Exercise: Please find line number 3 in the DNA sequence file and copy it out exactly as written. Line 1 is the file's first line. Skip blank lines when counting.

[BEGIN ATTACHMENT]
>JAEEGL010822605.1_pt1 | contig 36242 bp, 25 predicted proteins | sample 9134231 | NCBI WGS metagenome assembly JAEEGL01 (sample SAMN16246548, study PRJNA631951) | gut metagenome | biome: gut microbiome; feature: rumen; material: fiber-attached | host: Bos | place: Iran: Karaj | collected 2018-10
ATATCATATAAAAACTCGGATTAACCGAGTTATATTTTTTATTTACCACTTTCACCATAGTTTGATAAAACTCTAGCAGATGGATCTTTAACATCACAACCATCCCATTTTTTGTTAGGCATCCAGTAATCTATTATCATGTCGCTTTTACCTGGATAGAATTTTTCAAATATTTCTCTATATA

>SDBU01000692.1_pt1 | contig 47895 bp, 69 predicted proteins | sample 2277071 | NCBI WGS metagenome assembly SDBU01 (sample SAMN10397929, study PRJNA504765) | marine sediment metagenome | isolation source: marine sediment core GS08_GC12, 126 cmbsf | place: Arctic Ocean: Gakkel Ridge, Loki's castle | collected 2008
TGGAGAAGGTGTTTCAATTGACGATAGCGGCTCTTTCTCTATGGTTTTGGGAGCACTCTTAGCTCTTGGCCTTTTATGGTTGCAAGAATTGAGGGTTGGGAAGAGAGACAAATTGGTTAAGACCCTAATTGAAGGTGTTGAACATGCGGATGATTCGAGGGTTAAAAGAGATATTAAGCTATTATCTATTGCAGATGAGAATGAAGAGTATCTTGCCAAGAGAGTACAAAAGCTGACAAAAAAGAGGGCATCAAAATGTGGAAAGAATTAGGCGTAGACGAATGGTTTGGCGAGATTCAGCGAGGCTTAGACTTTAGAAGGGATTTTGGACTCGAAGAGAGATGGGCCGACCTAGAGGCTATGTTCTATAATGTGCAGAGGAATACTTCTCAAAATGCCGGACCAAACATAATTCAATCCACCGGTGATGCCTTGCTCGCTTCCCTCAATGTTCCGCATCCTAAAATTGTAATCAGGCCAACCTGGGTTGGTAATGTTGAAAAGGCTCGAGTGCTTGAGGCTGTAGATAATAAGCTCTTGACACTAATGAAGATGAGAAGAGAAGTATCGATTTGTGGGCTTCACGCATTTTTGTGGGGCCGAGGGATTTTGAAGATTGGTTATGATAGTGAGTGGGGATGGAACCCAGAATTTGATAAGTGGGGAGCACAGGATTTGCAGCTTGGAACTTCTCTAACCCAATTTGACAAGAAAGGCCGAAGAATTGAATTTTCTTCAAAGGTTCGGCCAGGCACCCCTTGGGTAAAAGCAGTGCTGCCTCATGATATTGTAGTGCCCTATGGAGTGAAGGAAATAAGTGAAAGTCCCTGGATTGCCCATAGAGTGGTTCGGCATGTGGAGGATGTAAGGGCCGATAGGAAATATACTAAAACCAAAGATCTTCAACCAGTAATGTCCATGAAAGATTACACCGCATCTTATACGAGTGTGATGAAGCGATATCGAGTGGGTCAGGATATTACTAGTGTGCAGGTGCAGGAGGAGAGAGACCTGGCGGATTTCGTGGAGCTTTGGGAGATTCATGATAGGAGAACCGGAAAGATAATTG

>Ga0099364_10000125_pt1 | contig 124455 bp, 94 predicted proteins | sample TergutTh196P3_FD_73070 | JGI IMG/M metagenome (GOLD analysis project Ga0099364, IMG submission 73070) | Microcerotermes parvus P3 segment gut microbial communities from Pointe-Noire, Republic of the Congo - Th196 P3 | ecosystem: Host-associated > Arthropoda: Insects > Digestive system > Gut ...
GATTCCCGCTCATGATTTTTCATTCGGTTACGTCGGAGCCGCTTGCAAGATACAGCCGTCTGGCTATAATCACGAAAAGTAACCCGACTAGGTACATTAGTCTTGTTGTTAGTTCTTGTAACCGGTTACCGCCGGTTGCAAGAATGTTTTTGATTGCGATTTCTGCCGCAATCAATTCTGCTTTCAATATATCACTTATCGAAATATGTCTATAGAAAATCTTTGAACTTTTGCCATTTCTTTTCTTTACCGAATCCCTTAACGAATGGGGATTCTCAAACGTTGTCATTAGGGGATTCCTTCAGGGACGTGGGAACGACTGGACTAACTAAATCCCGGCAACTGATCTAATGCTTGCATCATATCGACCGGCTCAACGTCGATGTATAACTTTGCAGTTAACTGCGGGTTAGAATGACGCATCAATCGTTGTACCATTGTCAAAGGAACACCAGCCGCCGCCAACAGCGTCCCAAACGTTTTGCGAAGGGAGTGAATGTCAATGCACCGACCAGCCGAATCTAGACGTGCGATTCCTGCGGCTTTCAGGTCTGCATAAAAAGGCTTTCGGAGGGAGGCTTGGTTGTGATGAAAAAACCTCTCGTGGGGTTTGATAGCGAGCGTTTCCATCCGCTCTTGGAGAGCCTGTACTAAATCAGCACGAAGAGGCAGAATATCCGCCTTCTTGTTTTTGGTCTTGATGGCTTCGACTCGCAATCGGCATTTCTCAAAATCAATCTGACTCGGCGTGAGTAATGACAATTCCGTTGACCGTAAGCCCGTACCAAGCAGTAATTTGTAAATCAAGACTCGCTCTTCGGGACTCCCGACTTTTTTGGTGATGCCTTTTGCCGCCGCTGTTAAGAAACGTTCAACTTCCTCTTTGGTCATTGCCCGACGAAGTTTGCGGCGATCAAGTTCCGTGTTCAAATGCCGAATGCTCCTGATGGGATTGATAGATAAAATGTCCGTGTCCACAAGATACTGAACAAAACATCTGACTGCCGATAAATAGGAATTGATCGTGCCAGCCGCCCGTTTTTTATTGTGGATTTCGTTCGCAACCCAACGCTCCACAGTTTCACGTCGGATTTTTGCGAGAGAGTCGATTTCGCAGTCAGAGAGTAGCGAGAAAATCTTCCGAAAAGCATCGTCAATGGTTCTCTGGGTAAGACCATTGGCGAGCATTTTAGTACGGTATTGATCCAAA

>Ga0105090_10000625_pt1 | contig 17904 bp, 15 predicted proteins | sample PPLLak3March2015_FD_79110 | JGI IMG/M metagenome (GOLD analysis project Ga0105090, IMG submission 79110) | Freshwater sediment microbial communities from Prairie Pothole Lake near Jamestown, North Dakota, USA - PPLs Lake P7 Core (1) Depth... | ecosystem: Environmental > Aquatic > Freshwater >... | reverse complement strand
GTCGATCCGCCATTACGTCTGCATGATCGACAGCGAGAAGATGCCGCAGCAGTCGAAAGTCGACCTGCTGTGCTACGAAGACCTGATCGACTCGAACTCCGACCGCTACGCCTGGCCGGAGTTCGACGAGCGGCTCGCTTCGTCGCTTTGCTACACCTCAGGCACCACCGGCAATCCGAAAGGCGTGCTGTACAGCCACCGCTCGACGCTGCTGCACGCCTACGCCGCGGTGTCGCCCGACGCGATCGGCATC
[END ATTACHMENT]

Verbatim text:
>SDBU01000692.1_pt1 | contig 47895 bp, 69 predicted proteins | sample 2277071 | NCBI WGS metagenome assembly SDBU01 (sample SAMN10397929, study PRJNA504765) | marine sediment metagenome | isolation source: marine sediment core GS08_GC12, 126 cmbsf | place: Arctic Ocean: Gakkel Ridge, Loki's castle | collected 2008